Sunday, November 22, 2009

Warfare at Reading

Big Blenheim

Warfare is the third show I go to after Salute and Colours. Sited in a rather cramped leisure centre in an unattractive corner of Reading (are there any other kinds?), I tend to use it as a quick in and out shopping expedition rather than one for taking in the demonstration games and enjoying the ambience.

Nonetheless, there was one jaw-dropping demonstration game on today; a 28mm Blenheim by organisers, Wargames Association of Reading's Matt Slade. Despite the popularity of Marlborough at Guildford I have never got into the period (despite buying those first Peter Laing 15mm figures in the seventies) but this almost converted me. Stunning!

Lego Star Wars!

My son, Guy's, favourite was the Lego Star wars game. Having spent a fortune on eBay over the years acquiring rare and out of production sets and figures for him (Cloud City I remember costing me about the same as two of those Games Workshop army packs you can get) I reckon the value of the figures on the table was huge! I mean, I collect vintage Playboys and they are bad enough but nothing compared to Star Wars Lego. I have seen individual figures go for £40 each!

Shopping wise I hadn't meant to get much but of course...

I got some more Crusader Numidian cavalry and some of the new Oscans for Zama, some more Perry Beja, some Black Scorpion pirate girls (engagingly not very historically accurate). I also got some more Artizan pulp Sky Pirates, for which I have just bought a 1/48th Junkers JU 52 to transport them in.

28mm gorgeousness from Paul Hicks

I chatted with the chap at the Empress miniatures stand about what they have got coming outs soon: some more irregular cavalry and I had a look at the new artillery pieces which were superb. The Newcastle Mounted Rifles are coming soon, which is amazing considering that there were only 36 of them mustered! You will be able to fight 1:1 engagements with them! I bought some of the new Natal Carbineers, some more British Infantry and the new command pack which includes Col. Pulleine. The latter are some of the nicest figures I have seen for ages; really up there with the Perries top stuff and Paul Hicks should be congratulated for getting so much Victorian character into something so small. Even more impressive were the reins on the horses which are all moulded without that slab of metal between them that most (nearly all) figures have. This involves some clever in-mould manipulation and just demonstrates, I think, the lengths that Empress are going to to produce the ultimate figures for the period. I also picked up a trio of their new Bell tents, ideal for Isandlwana.

I also had a chat with Brian Sweeney at Mutineer Miniatures whose figures (by Mike Owen) are also some of the nicest I have seen for ages (mine arrived this week). Again, they have got more packs coming out in the next few weeks. He was also very helpful in pointing me in the right direction for some initial help on painting as none of my books have any information on this period at all. He is promising painting guides up on his website soon.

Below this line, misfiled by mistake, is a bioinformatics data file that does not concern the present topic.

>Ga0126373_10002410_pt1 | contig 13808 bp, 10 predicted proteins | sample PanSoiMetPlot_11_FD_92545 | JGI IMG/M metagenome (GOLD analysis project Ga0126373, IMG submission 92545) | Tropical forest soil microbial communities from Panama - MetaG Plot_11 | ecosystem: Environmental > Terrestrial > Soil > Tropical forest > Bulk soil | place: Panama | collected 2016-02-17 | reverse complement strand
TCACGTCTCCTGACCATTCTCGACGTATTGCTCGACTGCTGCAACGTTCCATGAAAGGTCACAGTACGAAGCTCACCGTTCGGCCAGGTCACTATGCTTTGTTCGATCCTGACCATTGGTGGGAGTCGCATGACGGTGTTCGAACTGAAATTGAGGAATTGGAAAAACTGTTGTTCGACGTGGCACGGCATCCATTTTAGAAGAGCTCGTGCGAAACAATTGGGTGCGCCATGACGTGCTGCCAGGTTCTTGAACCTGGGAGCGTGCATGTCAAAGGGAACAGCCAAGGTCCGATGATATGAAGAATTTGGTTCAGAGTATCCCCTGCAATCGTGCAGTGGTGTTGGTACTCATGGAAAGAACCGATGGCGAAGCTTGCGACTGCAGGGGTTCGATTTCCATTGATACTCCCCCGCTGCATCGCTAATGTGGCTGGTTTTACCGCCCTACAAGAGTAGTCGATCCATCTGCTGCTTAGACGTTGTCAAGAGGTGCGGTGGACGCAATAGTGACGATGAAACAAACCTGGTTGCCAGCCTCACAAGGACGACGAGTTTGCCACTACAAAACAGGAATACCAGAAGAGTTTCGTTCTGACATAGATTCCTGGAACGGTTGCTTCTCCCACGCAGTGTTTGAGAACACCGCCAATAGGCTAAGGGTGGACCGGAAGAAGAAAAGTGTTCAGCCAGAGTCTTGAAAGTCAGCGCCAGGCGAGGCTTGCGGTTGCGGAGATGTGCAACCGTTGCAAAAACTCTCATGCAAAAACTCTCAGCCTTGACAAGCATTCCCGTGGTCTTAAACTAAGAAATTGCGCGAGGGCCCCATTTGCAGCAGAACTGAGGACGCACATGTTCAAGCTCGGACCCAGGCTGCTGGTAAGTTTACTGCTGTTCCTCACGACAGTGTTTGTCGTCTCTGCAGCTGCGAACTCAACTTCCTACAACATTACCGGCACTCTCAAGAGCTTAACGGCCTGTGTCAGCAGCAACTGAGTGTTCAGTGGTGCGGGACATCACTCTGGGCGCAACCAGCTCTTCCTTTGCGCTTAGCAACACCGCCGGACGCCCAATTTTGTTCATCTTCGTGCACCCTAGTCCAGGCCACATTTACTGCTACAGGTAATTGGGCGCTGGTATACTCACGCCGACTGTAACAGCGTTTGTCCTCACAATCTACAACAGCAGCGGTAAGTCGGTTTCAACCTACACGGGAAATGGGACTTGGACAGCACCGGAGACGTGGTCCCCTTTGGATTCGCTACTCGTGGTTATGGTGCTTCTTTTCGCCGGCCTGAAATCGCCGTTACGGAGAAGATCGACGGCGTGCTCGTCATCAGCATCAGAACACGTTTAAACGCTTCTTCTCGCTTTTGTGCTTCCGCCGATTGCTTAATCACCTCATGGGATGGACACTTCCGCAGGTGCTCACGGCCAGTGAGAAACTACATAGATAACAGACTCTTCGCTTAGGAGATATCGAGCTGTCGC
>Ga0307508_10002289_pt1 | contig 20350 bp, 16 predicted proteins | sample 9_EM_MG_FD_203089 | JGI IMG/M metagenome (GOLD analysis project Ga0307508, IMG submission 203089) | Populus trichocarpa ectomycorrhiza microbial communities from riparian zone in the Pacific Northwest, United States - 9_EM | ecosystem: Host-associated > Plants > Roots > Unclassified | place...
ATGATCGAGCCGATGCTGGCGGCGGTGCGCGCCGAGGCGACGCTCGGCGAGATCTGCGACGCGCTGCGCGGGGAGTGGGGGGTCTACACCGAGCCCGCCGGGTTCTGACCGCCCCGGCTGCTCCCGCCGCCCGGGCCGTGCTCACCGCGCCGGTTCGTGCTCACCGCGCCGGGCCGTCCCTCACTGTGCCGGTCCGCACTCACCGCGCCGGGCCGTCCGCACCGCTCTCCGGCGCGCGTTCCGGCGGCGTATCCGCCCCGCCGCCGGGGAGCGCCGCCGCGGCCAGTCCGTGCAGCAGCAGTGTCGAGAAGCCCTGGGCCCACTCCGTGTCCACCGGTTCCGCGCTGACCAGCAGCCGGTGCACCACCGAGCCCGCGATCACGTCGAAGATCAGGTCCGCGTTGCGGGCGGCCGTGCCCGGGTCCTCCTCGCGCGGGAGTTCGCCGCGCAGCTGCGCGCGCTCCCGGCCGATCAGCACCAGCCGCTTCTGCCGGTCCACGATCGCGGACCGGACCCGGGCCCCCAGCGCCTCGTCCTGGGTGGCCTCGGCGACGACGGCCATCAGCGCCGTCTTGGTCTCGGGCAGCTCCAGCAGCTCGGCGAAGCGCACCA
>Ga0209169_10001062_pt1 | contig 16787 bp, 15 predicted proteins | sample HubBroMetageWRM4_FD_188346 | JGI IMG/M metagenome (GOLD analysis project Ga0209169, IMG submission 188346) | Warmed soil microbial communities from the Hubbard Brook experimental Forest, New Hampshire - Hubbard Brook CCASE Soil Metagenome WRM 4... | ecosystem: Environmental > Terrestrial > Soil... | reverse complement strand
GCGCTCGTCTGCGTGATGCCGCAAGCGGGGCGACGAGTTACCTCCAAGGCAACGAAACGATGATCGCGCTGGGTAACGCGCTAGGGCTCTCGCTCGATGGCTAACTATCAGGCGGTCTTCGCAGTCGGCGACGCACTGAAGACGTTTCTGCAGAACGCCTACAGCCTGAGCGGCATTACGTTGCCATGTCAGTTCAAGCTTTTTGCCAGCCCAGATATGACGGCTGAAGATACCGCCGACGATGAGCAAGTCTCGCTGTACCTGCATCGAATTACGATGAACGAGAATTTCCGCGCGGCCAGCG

Guy's Iraqi T 55

Finally, Guy, who has being playing D-Day on the living room floor for months has decided he wants to do modern warfare for a bit. Fortunately, I had lots of modern plastics in the loft. He got 86% in a maths exam at school this week. Miracle! The new £35 an hour tutor is obviously working! So I got him one of those nice ready-made die-cast tanks that you can get nowadays. He chose a T55 as he had a ride in one over the summer holidays at the Isle of Wight Military Museum. A few years ago we had a Lord Mayor of London (I travel on their overseas business missions a fair bit in my role as Chairman of a government infrastructure group), Michael Savoury, who collected tanks. Real ones, not models. The Lord Mayor and I were having lunch with the Czech Ambassador in the Czech Embassy and he asked him if he could get a suspension wheel for his Czech built T55 as his had broken! He got it as well!

Guy, left, enoys the ride (six times more expensive per minute than the maths tutor!)

All in all I spent more than I meant to, considering we had time constraints today, but have already based a lot of the new figures. I have varnished the Carthaginian veterans today so just need to do the metal work, shields and spears. Then Zulu War British... Probably.


  1. That Blenheim game looks astonishing! I'm very jealous. Wish I'd seen it..

  2. So how many periods do you have on the go now?!! The Empress Zulu Wars range is becoming very tempting - it's when ranges release personalities and oddities like the Newcastle Horse that it really takes off. With the Indian Mutiny taking off too, I wonder if we will see a resurgence of interest in mid-Victorian campaigns. It's always nice to see a decent 19th century games that isn't ACW.

    Best wishes